The school was small, like the town. Simple red brick walls and slate ceilings made up the main building. There was an added extension to the side which was probably the gym. There were some fields and closer to the builder were some benches. Beyond the field was more trees. The town was surrounded by a forest it seemed. Michael shut the car door behind him and glanced at his mum. Dozens of emotions crossed her face as she took in what must have been a familiar place. The double doors were made of glass and wood and led to a carpeted foyer. Beyond that the flooring was dark brown linoleum. The open space had the entrance to the cafeteria nearby and another door that probably led to the staff room. Ahead of him were huge windows that stretched to the floor above. The corridor opened up on either side and lockers and classroom doors lined the walls. To the right he could see a grey stone staircase leading to the second floor. It looked eerie without bustling students.
“This way,” his mum said, pulling him away from the corridors and back to the entrance. He hadn't noticed a little side doorway leading to a reception area. He sat in one of the overstuffed blue chairs while she spoke to the lady behind the desk.
“Janine!” the lady said, standing up and placing both hands on the desk. “Lauren said you'd come in yesterday,” she gushed, eyes wide. “How have you been?” Michael half-listened as the stranger got a brief, mostly made-up history. He didn't know why he was surprised, in a town this small, people were bound to recognise his mother.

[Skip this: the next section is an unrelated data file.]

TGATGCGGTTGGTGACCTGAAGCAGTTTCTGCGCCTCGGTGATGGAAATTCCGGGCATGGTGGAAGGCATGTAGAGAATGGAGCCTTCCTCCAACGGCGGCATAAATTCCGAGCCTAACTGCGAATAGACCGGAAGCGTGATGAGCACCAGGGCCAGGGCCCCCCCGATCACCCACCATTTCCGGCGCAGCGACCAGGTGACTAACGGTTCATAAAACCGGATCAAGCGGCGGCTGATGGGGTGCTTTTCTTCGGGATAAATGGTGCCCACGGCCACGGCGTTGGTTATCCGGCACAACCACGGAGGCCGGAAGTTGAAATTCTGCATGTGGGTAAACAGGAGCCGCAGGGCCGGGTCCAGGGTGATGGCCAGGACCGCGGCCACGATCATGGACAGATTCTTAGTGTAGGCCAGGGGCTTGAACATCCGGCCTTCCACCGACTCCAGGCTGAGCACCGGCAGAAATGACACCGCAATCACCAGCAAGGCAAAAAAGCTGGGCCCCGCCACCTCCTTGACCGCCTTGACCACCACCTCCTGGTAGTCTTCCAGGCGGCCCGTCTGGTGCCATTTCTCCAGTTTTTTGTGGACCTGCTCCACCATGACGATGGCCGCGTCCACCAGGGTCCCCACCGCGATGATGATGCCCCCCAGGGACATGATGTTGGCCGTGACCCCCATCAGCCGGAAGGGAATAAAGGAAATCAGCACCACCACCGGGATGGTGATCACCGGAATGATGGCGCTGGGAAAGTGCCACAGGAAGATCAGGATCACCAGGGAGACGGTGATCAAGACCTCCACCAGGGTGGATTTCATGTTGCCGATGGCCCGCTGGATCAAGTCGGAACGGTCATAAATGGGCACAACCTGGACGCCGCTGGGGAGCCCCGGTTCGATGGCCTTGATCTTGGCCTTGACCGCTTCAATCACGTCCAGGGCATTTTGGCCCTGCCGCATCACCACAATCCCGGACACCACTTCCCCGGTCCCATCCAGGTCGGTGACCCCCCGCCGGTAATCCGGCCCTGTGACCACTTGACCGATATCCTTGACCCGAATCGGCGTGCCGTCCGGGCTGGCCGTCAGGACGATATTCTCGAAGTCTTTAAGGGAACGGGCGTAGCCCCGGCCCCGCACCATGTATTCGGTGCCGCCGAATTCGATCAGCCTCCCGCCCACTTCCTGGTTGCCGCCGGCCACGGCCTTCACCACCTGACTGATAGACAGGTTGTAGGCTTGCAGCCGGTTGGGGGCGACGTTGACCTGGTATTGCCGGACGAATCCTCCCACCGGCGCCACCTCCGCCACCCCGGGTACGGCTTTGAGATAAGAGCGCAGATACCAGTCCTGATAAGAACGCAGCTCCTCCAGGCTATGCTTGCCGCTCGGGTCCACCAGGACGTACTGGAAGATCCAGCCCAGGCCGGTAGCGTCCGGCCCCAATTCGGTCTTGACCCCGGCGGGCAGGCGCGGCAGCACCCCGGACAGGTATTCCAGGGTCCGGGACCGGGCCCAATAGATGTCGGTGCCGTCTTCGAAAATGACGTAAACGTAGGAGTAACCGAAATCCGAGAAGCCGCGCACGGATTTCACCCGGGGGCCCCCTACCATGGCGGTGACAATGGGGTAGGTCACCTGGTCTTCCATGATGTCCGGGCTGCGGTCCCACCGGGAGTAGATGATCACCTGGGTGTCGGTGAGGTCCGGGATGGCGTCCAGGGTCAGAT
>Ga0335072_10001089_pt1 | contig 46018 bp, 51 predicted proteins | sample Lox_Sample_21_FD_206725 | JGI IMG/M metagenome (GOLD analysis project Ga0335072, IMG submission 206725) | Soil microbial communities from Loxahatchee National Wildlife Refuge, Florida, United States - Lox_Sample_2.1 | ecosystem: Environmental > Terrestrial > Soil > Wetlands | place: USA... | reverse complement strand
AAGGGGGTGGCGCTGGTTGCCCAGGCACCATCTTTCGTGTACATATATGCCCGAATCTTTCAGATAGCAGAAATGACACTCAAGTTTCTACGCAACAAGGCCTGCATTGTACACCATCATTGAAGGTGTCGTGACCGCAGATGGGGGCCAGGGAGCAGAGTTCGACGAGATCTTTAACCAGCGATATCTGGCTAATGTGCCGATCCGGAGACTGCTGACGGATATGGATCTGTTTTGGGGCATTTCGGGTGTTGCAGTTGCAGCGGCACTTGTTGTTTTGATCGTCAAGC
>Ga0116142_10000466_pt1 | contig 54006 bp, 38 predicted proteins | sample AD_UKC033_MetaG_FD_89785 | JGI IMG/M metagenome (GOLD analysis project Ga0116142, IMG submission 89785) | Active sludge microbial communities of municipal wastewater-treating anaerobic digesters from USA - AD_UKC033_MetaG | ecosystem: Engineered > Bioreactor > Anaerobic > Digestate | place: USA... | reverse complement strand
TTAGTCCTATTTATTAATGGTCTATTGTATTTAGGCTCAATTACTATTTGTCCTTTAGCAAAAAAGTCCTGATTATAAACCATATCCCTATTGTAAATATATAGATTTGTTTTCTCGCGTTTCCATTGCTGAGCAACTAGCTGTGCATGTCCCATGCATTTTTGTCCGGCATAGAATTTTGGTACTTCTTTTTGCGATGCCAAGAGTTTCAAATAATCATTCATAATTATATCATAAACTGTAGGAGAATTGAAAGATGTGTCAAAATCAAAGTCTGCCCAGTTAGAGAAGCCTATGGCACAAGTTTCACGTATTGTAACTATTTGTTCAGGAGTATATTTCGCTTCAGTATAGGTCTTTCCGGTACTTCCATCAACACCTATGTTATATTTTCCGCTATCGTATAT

“I'm just here to register my son,” mum explained. The lady looked past his mum then, noticing him. She sent him a sincere smile and pulled out pieces of paperwork. She and his mum began working through them. Michael didn't really listen, apart from his birthday. He frowned, swearing his mother had just made him three months younger. As they finished the last of paperwork another man entered, he was dressed in a plain black trousers and a chequered blue shirt. A simple blue scarf round his neck. A matching black blazer was slung over his shoulder. They both looked up as he entered and Michael saw both his mother and the guys eyes widen at the same time.
“Janine,” he breathed, blinking away his surprise. “I heard you were back,” he said, dumping his blazer over the lady's desk. She was looking back and forth between them like Michael. Only he suspected she knew a lot more than him.
“Yes,” Janine replied, her voice a little dry. “Me and my son needed to move somewhere new,” she explained, motioning to Michael. The man glanced at him, his eyes taking in Michael's features carefully.
“I'm Mr Kilby, the headmaster. What year are you in?” he asked.
“Ten,” Michael supplied, standing up awkwardly.
“Part-way through your GCSE's,” the man murmured, recognisable concern on his face. “Don't worry, the teachers here are good. They'll help you catch up and cover any missed coursework,” he said. Michael nodded his thanks. The man glanced at a wristwatch, frowning.
“Other students should be arriving soon. Beth, give him his locker key and schedule. I'll get someone to show you around for the day,” he explained. The lady nodded and came round the desk. She handed him a small key and led him to the corridor. Michael glanced over his shoulder and saw what seemed to be the startings of a serious conversation between Mr Kilby and his mother. Michael threw his small bag into the locker and waited as Beth told him too. After a few moments of waited in silence the squeak of trainers reached Michael's ears. He glanced down the corridor and saw two from the group yesterday turn the corner and start walking in his direction. They were busy in their own conversation and didn't notice him straight away.